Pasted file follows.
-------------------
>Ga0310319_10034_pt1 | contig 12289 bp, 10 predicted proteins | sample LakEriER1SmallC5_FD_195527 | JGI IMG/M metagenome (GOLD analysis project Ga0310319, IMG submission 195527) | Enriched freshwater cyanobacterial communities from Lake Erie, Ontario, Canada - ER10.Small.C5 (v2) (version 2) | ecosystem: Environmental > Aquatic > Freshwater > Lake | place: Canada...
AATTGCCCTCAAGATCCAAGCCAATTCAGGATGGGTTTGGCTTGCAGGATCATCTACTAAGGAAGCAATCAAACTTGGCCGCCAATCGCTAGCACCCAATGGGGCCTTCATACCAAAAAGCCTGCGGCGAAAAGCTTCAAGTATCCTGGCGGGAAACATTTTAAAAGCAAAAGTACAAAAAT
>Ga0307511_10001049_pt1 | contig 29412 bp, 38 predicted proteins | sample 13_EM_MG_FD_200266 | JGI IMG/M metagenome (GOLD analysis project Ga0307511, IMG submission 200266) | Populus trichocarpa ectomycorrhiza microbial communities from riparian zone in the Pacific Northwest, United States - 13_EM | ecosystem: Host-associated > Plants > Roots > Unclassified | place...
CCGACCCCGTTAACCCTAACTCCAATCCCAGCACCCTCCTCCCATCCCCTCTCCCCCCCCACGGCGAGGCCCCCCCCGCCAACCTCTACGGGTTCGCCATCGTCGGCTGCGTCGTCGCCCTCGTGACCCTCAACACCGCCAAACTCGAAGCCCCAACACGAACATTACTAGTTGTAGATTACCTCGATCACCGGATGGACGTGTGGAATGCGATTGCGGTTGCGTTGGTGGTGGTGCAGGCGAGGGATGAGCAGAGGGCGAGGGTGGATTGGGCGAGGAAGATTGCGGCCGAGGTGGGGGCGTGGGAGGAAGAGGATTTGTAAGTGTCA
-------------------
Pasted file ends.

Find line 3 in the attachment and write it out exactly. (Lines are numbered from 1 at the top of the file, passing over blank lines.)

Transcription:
>Ga0307511_10001049_pt1 | contig 29412 bp, 38 predicted proteins | sample 13_EM_MG_FD_200266 | JGI IMG/M metagenome (GOLD analysis project Ga0307511, IMG submission 200266) | Populus trichocarpa ectomycorrhiza microbial communities from riparian zone in the Pacific Northwest, United States - 13_EM | ecosystem: Host-associated > Plants > Roots > Unclassified | place...